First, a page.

...and unethical recruiters recruiting my references is why I do NOT give references to ANY recruiter until I've had at least a phone screen with the potential client to ensure I think there is a good fit.  I've been on the other side of the table too and I have no issue phone screening anyone before worrying about references.  Nowadays too many references are falsified anyway to be of any value.  The only thing I can conclude when a recruiter's NON-NEGOTIABLE policy is up-front references is that the recruiter wishes to recruit my references.  

As for modifying my resume...you mentioned spell checking, reformatting, and uploading into your database.  I'm really appalled that recruiters do the first two.  Why would you, as a recruiter, want to spell check and alter my resume to make it better?  You're still going to send the same candidate to the face-to-face aren't you?  Isn't this just lipstick on a pig?  More importantly, I've seen recruiters falsify resumes without the candidate knowing.  You should never ALTER a resume.  Definitely criticize and offer suggestions, which are always appreciated, but never alter.  I NEVER WORK WITH A RECRUITER WHO WILL ALTER MY RESUME WITHOUT MY APPROVAL, the exception being adding the recruiter's contact info/logo in place of my own (too many clients try to poach...there's sleazeballs everywhere).  

As for uploading to your database...I find this practice to be questionable at best.  Did you know that recruiting firms are bought out so those databases can be sold to job board aggregators?  Do you know the nightmare that causes a candidate who gets innundated with calls because a 10 year old resume just resurfaced on monster?  I've been placed by RecruiterA at LargeRecruitingCo and started having RecruiterB call me with other opporunities after 3 months.  Why 3 months?  Could it be because that is when RecruiterA got his commission so now RecruiterB is going to poach him?  Are RecruiterA and B poaching each other's placements to pad their commission checks?  A central candidate repo is always bad, but you should be asking permission before doing that.  Some of us don't want to be in a central repo where we are going to be called and harrassed daily by sleazeball recruiters.  


Friday, June 20, 2014 - 11:44:27 AM - Erica Woods Back To Top

Derek – I agree with you!  Whenever you’re actively in the job market and get contacted by a Recruiter for a job you’re interested in pursuing, you definitely want to partner with that individual!  This tip was more geared towards how to find and build long-term relationships with the skill-set focused Recruiters who typically would support job opportunities related to your background.  While many Recruiters do have a short-term focus (i.e. only contact you when they have something), there are some Recruiters out there that will remain in consistent communication and provide more value than just specific job leads.  These are the Recruiters, that if you can find through referrals or other means, that you should attempt to build a long-term relationship with!

 


Friday, June 20, 2014 - 11:42:43 AM - Erica Woods Back To Top

Dave – thanks for these suggestions!  I can definitely discuss in greater depth in a future tip.  Providing a resume in Word format is easier to spell check, reformat, and upload into the system most Recruiting companies use as their candidate central repository.  One suggestion I have here is that you request any Recruiter you work with to email you the copy of the resume they want to forward to any client Managers for your approval first!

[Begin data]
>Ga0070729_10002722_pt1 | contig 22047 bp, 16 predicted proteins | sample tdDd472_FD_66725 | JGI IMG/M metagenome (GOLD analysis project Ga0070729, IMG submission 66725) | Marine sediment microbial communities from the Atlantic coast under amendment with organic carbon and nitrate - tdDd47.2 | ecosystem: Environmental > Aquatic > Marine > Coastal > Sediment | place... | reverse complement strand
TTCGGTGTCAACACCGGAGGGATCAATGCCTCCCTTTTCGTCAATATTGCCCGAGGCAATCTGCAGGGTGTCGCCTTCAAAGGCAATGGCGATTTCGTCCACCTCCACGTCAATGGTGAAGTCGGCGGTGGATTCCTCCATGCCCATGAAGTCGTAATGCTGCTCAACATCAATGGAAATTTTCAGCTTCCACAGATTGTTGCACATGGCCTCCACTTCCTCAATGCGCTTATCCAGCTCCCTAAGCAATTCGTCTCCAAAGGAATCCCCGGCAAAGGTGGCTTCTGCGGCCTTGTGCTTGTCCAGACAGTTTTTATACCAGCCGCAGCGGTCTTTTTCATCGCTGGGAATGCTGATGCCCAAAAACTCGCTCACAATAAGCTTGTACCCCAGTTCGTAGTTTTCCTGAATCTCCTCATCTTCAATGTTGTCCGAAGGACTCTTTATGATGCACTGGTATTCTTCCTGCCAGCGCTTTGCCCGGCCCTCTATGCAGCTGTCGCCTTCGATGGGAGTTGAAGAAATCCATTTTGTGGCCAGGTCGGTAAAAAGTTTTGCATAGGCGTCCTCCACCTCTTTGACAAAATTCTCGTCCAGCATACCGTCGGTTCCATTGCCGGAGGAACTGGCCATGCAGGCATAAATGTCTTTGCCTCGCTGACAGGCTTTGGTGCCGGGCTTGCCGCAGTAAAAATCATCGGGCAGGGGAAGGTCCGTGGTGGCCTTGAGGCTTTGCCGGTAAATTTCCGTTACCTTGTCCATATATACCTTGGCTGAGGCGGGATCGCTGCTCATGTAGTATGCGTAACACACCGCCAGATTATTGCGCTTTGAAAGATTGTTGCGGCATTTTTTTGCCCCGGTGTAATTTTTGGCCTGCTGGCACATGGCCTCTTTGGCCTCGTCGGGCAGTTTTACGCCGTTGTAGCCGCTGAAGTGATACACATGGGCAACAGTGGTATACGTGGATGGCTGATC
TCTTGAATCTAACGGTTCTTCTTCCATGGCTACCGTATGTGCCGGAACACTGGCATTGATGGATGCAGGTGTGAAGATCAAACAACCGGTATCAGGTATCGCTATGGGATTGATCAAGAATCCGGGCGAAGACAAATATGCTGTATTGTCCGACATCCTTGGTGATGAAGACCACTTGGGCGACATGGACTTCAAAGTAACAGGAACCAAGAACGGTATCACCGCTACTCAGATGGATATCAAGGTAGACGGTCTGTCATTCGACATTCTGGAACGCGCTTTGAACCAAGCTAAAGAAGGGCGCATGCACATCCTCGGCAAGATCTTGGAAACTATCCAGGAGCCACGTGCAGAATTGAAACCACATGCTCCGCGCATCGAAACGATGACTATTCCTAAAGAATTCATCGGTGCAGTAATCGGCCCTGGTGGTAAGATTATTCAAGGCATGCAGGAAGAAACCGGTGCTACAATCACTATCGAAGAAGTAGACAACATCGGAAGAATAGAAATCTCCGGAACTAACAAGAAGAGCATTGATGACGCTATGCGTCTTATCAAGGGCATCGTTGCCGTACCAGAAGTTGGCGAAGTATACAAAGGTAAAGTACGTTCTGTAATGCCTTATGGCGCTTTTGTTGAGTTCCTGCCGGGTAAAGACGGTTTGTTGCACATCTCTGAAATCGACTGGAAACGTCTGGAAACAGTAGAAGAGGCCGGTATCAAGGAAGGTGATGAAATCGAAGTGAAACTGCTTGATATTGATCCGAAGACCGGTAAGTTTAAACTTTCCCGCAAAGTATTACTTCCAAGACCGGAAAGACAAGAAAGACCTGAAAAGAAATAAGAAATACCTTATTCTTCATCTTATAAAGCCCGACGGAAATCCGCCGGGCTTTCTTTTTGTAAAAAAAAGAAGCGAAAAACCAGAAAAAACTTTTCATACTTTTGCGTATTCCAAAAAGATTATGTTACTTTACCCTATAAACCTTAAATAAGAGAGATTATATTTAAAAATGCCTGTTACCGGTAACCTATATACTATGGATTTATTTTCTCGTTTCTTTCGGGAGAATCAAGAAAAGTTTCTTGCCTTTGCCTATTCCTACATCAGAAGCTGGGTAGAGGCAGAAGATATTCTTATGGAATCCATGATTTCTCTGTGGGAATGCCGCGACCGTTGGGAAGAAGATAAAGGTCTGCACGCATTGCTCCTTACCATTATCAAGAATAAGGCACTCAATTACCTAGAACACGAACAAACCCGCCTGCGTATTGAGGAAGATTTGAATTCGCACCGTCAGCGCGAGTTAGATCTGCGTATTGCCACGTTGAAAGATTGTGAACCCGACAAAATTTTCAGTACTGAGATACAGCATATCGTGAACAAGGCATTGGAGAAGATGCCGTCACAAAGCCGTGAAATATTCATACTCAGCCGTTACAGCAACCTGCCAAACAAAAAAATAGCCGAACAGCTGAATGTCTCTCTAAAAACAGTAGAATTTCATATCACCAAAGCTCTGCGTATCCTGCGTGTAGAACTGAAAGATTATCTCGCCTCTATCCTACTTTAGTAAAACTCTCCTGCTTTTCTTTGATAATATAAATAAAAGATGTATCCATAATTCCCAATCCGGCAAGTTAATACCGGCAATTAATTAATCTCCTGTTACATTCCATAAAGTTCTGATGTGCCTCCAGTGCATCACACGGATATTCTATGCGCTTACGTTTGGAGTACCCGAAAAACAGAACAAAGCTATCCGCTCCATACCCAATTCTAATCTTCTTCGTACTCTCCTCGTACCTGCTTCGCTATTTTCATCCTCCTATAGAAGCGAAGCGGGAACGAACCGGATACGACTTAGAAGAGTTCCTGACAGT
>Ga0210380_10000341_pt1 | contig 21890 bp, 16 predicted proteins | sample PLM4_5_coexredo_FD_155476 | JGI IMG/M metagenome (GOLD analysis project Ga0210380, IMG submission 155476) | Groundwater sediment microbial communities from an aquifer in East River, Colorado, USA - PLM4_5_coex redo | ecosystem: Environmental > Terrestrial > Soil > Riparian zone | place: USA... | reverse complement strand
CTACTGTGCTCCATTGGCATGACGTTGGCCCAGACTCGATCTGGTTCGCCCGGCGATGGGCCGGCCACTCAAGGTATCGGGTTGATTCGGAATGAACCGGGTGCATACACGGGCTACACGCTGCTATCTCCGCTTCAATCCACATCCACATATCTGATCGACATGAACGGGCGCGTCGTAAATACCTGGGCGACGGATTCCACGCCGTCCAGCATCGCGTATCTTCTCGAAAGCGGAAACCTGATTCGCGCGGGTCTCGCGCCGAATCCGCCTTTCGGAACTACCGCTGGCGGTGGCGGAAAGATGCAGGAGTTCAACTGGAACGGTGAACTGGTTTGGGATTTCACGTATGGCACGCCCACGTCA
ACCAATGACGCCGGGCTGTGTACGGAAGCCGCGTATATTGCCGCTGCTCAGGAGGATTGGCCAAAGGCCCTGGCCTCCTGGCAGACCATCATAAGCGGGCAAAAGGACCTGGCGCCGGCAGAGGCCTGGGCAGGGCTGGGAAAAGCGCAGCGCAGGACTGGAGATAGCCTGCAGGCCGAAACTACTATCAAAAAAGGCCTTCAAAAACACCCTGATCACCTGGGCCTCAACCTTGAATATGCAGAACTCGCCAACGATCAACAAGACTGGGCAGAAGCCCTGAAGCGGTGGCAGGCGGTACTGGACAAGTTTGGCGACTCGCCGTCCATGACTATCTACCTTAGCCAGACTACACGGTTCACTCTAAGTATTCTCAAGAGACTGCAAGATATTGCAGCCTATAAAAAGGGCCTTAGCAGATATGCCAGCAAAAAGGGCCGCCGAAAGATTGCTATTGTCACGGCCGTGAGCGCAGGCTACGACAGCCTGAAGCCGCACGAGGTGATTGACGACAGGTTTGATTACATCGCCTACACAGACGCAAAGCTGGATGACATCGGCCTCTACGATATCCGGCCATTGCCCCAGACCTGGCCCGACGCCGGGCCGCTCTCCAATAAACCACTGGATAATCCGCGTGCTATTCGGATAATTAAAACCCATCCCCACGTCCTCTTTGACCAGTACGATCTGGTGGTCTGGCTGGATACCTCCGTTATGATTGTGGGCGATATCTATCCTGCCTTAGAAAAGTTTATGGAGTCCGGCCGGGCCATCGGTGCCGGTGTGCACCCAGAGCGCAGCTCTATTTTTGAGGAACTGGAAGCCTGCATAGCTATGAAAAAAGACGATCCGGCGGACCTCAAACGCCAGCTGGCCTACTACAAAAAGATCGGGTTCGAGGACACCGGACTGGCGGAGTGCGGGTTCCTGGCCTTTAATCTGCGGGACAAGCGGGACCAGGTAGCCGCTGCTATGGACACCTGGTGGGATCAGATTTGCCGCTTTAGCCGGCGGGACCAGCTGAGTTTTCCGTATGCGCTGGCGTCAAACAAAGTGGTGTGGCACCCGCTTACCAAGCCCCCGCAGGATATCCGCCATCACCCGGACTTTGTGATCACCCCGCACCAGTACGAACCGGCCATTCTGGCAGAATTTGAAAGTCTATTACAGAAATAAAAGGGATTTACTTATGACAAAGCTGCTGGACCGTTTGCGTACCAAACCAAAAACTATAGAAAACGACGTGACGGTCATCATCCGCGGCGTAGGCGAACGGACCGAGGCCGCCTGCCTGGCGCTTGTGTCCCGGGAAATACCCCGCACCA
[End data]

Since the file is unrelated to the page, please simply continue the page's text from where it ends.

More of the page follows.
Most companies will ask for references since speaking to at least 1-2 is part of the typical screening process.  I like to speak with at least 1 prior Manager for any candidates I’ll be forwarding on to a Client.  However, I’ve heard numerous times from folks in the Baltimore Technical Community (where I’m based), that some Recruiters tend to misuse References, such as calling them to see if they’re in the job market or as business leads. 


Thursday, June 19, 2014 - 10:59:49 AM - Derek Colley Back To Top

Hi Erica, thanks for your article and these tips.  As a contractor in the UK, I do however often find that it's better to work with the recruiter offering the specific role I'm looking for at the right time - as I approach the end of a contract or feel that I would like to move on, I'll look through opportunities that present themselves rather than focussing on working with one specific recruiter and waiting for a call.  The reason for this is I find recruiters are my best friend - until they have no job to offer me, when suddenly they stop returning my calls.

Arguably then I'd say it's best to work with/to the job, not with/to a specific recruiter.  Would be interested to know your thoughts.

 


Thursday, June 19, 2014 - 8:51:57 AM - Dave Back To Top

I enjoy your tips.  Here are two suggestions for future posts:

  1. Why do recruiters always ask for a copy of my resume in Word format?  Is it because they are going to change my resume without telling me to "customize" it for their client?  This has happened to me.  Other times the recruiter has reformatted it, removed my blog address or other personal contact information.  Also, I've seen where they've attached their company's logo to the top of my resume.  If I add a copyright notice to my resume, isn't altering it then illegal?  This is sleazy.  
  2. Why do *some* recruiters ask for references before submitting you to candidates?  Some recruiters then try to recruit your references which is unethical.  
These are my two biggest gripes about recruiters.